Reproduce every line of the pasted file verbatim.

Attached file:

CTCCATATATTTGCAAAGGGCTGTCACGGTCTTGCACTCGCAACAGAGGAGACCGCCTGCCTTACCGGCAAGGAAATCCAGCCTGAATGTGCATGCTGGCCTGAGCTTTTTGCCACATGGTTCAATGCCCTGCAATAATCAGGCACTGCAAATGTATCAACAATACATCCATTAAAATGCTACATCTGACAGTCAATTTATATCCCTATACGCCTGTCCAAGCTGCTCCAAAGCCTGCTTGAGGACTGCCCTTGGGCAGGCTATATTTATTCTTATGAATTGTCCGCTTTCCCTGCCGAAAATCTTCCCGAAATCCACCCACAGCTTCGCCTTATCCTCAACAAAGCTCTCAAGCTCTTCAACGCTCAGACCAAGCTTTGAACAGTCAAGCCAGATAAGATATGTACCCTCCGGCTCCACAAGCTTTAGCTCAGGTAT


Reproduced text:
CTCCATATATTTGCAAAGGGCTGTCACGGTCTTGCACTCGCAACAGAGGAGACCGCCTGCCTTACCGGCAAGGAAATCCAGCCTGAATGTGCATGCTGGCCTGAGCTTTTTGCCACATGGTTCAATGCCCTGCAATAATCAGGCACTGCAAATGTATCAACAATACATCCATTAAAATGCTACATCTGACAGTCAATTTATATCCCTATACGCCTGTCCAAGCTGCTCCAAAGCCTGCTTGAGGACTGCCCTTGGGCAGGCTATATTTATTCTTATGAATTGTCCGCTTTCCCTGCCGAAAATCTTCCCGAAATCCACCCACAGCTTCGCCTTATCCTCAACAAAGCTCTCAAGCTCTTCAACGCTCAGACCAAGCTTTGAACAGTCAAGCCAGATAAGATATGTACCCTCCGGCTCCACAAGCTTTAGCTCAGGTAT